Shame about Momentum

The under-reported ‘political coup’ by Jon Lansman and his supporters to impose a new constitution on Momentum  was designed to ward of supposed threats from ‘hard-left’ groups. The threat was actually quite small. Lansman probably had enough support among the members and supporters to see off any take-over but chose instead to use his control over membership data to abolish the National Committee and impose arrangements to ensure his own control. So much for democracy.

The interesting thing about Momentum was always whether the political energy that Corbyn released would find its way into a new kind politics. Corbyn himself, and the woolly socialist principles he has been repeating for 40 years, was never going to be enough. Sadly, the youth that rallied to Corbyn seems to have melted into the social media atmosphere. What remains seems to be a few remnants of an unimaginative Marxist left and many more older one-time Labour Party people driven out by Blairism. The former are largely irrelevant, the latter have no more idea what to do than the people who stuck with Labour.

Absurdly, Momentum is now committed to a refusal to engage with politics in the sense of political ideas and policies at all,  beyond support for the Corbyn leadership, for fear of being dragged off into fruitless ideological tussles with what Paul Mason has called ‘zombie ideologies’. Mason himself seems to think that the 10 pledges made as part of Corbyn’s re-election campaign is all that is needed. Anyone observing the political and ideological shambles of the current Labour ‘opposition’, or looking across the channel at the crisis of social democratic ideas, purpose and identity, will wonder where on earth this complacency comes from.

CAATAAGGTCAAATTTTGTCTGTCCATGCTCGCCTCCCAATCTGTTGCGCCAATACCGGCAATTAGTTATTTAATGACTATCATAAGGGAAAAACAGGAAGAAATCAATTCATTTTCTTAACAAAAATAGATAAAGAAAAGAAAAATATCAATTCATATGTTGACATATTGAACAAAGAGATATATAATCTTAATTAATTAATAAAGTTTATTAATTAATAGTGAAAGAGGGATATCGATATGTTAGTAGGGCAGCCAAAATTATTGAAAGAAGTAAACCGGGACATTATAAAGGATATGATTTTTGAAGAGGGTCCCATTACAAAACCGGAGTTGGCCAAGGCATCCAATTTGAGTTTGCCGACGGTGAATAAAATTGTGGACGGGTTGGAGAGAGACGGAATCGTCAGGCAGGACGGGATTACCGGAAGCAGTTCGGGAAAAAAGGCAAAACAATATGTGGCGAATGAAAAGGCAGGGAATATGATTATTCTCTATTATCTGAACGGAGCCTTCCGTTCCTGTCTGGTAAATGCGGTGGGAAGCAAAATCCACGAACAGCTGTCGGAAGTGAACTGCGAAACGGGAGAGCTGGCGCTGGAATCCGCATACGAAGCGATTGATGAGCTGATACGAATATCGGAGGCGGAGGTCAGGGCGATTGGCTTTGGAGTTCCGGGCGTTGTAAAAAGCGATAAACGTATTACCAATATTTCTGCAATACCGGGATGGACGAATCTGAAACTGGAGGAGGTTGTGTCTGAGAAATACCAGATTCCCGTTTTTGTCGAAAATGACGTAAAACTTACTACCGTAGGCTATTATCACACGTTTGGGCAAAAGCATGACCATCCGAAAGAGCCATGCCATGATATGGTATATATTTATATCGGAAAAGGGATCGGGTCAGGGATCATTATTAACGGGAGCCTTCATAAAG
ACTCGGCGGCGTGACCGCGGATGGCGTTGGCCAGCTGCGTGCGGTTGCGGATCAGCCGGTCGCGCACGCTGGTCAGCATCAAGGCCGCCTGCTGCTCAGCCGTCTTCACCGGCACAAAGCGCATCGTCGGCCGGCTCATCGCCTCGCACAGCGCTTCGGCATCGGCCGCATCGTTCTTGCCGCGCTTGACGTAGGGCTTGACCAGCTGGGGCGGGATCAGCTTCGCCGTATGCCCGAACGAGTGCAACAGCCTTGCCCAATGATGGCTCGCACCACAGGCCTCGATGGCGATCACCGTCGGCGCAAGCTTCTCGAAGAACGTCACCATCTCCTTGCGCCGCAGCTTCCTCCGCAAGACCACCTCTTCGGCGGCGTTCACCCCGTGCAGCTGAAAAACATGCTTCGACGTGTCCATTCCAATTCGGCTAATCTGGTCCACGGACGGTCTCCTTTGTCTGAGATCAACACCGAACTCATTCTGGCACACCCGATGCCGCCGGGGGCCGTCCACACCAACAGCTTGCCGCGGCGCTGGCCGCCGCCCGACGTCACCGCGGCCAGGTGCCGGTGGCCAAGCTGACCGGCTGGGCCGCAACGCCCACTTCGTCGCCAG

And since it has confined itself to a Corbyn cheer-leader role, dedicated to securing support in the Labour Party for whatever it is that Corbyn is saying, Momentum can hardly develop as a ‘new politics’ of community engagement as envisioned by Michael Chessum in the Guardian.

It is a crying shame. A way could have been found to escape a dreary debate with worn out ideologies while still pushing the boundaries of political thinking in a constructive dialogue with the Corbyn leadership. What began as a political insurgency has been buried alive somewhere in the Labour Party.

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